As modern life gradually enters the village, this tradition of morungs, although less followed, still finds its place.

The long common bed of the Morung

Crafts of Khonoma


The workshop of a basket maker in the village

Khonoma is the home of many master craftsmen in the field of basketry and weaving.
The forests of Nagaland are rich in bamboo and cane. Thus, the art of basket making amongst the Nagas is very developed.

A “hophi” basket

The very characteristic basket of the Angamis, called khophi, is made by men only.

It is a bell-shaped basket with a square base and four feet. He also has a braided head strap that the women adjust on their forehead. Women lift them to pick up wood, or to carry harvests like rice and vegetables.

Lady of Khonoma carrying the hophi loaded with vegetables from her vegetable garden

The other traditional craft of Khonoma is weaving. The Angami women are expert weavers.

Several types of traditional clothing are worn by the Angamis; the predominant model is the ‘Loramhoushu’, a fine wool shawl with white, red and black stripes and the lohe with black, red and green stripes.

[ Video of the weaving in Khonoma ]

Khonoma weaving workshop

Zutho, the rice beer of Nagaland


Lady of Khonoma enjoying her Zutho

The traditional Naga cuisine is non-vegetarian and uses a large number of fermented products (up to 150 types) made from bamboo shoots, fish, mustard leaves, etc.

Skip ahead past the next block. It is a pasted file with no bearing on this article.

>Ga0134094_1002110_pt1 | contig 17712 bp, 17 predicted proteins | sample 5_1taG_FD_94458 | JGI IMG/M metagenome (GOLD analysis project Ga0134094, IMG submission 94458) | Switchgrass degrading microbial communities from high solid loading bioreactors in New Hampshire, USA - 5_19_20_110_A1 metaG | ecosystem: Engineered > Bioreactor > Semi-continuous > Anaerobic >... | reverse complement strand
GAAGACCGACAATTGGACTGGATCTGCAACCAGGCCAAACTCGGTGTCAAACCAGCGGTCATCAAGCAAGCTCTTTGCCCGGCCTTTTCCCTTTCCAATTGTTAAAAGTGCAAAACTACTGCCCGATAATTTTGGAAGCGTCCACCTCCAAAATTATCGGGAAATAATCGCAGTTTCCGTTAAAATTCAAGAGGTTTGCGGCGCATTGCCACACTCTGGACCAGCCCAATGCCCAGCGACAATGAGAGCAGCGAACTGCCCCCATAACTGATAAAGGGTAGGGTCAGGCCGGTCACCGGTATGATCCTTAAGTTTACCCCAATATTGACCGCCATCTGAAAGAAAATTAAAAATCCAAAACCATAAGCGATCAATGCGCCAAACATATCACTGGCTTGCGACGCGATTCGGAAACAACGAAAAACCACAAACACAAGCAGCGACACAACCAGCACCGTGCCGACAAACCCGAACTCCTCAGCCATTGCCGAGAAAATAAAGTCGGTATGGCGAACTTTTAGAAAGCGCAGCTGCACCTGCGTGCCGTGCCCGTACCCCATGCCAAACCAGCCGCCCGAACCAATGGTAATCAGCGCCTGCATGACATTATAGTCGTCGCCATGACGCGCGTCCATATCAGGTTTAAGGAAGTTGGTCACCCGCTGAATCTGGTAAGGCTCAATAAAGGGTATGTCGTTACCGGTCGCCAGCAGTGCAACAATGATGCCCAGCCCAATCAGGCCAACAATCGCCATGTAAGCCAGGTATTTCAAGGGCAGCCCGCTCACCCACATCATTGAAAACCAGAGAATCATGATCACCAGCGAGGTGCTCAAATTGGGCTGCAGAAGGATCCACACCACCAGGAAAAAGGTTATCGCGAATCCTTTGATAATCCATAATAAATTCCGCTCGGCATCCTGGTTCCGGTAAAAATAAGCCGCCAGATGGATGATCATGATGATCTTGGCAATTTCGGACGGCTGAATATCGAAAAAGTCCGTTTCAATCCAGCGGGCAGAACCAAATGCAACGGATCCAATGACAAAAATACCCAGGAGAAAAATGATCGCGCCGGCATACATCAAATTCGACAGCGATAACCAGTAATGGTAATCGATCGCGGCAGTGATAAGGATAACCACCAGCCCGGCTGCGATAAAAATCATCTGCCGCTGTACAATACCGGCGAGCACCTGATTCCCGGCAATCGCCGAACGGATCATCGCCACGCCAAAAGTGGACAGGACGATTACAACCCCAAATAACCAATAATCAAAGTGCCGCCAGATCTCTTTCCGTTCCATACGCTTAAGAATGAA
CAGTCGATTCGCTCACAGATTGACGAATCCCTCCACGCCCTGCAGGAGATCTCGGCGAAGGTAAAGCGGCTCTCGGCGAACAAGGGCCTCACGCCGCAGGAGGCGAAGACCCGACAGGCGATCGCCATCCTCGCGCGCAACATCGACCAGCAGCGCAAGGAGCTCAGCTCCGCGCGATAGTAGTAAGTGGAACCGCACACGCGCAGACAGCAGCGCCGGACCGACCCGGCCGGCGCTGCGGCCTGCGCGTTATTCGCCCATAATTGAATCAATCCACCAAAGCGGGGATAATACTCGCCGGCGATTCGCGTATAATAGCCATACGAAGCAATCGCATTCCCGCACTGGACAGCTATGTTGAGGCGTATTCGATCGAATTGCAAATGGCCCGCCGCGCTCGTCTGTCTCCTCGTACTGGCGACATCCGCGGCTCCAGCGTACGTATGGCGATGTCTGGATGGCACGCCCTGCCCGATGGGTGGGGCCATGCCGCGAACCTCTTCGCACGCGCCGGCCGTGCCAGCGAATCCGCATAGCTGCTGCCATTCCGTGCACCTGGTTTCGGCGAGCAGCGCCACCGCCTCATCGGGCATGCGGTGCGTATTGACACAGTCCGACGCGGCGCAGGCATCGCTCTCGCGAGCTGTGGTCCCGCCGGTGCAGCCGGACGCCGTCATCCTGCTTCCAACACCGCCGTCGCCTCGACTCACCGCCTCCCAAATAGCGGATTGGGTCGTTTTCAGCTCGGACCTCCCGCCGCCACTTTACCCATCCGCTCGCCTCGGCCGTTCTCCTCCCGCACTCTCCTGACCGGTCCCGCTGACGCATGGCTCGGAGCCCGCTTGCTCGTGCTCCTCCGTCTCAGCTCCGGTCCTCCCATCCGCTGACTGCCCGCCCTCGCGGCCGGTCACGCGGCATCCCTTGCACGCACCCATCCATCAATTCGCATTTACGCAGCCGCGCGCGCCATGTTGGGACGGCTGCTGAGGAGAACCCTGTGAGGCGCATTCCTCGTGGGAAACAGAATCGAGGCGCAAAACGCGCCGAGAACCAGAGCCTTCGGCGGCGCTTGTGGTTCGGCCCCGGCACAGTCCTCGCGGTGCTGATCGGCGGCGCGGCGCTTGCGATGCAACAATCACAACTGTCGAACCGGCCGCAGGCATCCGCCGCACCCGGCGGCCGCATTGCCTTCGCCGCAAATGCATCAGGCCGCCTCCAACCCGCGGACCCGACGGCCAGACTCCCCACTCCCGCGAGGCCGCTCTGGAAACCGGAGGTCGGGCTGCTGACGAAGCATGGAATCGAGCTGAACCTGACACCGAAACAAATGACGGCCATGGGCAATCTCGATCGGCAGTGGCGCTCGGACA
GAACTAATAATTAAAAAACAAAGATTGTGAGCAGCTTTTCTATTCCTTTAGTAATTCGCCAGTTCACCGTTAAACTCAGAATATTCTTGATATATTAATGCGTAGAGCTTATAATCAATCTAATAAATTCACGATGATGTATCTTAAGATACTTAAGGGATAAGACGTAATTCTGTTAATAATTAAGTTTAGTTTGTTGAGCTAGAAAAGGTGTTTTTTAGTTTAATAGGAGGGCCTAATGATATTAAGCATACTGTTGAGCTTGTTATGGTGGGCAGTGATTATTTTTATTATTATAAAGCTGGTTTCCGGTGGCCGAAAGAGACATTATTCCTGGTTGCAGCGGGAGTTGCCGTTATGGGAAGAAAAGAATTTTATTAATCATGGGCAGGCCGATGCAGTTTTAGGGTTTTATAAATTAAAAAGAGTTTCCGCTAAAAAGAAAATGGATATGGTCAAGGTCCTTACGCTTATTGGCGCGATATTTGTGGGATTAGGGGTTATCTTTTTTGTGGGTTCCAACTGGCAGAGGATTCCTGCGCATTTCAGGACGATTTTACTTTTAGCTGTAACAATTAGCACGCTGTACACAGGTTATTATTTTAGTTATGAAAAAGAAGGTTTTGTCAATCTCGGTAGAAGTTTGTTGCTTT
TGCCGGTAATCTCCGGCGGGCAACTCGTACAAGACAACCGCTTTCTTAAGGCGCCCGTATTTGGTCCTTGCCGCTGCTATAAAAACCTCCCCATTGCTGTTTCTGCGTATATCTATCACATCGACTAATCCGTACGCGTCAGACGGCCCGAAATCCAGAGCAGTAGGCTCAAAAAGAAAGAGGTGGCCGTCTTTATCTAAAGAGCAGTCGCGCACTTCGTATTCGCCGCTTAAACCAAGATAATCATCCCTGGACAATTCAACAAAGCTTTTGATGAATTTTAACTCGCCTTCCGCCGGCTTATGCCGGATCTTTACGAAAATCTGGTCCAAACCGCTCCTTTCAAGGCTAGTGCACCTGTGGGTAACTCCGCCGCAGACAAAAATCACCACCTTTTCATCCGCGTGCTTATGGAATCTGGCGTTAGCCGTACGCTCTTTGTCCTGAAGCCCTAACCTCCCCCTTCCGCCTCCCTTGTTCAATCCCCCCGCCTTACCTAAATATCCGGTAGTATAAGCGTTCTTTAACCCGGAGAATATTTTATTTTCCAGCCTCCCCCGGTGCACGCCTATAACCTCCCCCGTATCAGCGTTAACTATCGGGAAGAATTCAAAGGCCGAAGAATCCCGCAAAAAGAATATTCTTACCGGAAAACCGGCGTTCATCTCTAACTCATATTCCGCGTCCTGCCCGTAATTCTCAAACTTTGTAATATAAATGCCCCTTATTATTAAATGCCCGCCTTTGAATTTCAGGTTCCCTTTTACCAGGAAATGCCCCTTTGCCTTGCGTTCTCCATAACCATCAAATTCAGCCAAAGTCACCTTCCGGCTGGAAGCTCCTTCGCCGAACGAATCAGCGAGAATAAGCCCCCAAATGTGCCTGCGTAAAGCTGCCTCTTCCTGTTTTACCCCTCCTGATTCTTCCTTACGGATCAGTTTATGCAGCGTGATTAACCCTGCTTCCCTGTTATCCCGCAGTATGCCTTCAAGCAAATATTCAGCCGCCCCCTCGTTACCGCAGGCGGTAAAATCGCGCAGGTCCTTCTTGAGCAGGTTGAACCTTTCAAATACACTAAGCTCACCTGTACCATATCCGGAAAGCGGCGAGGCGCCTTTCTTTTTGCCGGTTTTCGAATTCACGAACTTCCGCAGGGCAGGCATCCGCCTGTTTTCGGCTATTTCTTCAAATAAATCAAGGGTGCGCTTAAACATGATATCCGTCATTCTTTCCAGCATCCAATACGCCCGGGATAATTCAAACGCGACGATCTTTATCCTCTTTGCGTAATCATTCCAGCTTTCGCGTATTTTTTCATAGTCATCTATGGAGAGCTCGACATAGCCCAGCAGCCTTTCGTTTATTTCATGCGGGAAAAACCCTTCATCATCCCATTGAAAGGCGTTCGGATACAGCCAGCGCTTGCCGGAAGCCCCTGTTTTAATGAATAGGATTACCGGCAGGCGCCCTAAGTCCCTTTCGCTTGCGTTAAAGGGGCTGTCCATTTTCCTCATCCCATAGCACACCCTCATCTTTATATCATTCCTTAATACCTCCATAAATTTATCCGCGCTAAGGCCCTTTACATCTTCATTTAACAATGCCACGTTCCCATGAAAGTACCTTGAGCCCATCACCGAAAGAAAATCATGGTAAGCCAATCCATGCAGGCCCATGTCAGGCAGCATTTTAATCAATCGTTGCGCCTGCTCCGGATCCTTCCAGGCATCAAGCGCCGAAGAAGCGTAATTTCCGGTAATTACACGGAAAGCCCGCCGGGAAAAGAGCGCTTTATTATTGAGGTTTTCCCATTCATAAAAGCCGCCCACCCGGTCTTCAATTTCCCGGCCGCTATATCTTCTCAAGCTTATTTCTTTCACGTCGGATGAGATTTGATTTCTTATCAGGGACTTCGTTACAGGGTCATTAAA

The most consumed fermented food however is ‘zutho’ or rice beer. As you walk through the cobbled alleys of Khonoma, it is very common to meet villagers enjoying the zutho with their family or with their friends. The rice Beer that resembles porridge contains 5% ethanol and is reputed to be a warming and nutritious drink.

Zutho is a form of rice beer

The beer is made from round rice, crushed with a mallet. The rice is then boiled in a cauldron. The mixture is removed from the fire and left to cool overnight. Yeast is added and the mixture ferments for two days; It is then ready.


Sekrenyi, an Angami festival


Sekrenyi (sometimes also called Phousanyi) is the most important festival of the Angamis. It is celebrated for ten days and falls on the twenty-fifth day of the month Kezei (around February 25). The term Sekrenyi literally means ‘festival of sanctification’.

Sekrenyi festival at Kohima cultural center | Photo : Yves Picq 

The festival follows different rituals, including the “Dzüseva” or purification of men in a well or the ”Thekra Hie ‘’, which lasts for three days and brings together young single men and girls who dance and sing in traditional outfits all day long. They are served meat dishes and rice beer.


Trekking around Khonoma


Khonoma is nestled in lush greenery, in between jungle and rice paddies. Trekking is therefore naturally part of your stay.
The most beautiful trek around Khonoma is undoubtedly the Dzukou valley.

Dzukou Valley in December

The word dzikou means “like a dream” and we discover why when we reach the valley after about 3 hours of walk. The steep and slippery path suddenly gives way to a magnificent undulating valley planted with dwarf bamboos. The mystical charm and the serenity of this valley are indescribable.

The Dzukou Valley is located at an altitude of 2452 m above sea level, behind the Japfu Peak.

The valley during winter

Most travelers visit this valley during the months of June to September, when the climatic conditions are favorable for the excursions.

In spring, the valley turns into a bed of colorful flowers and shrubs; The pink lilies here grow in abundance adding to the beauty of the place a delicious fragrance.

Dzukou in spring with its pink lilies | Photo : newsmobile.in

[ The peaceful village of Khonoma ]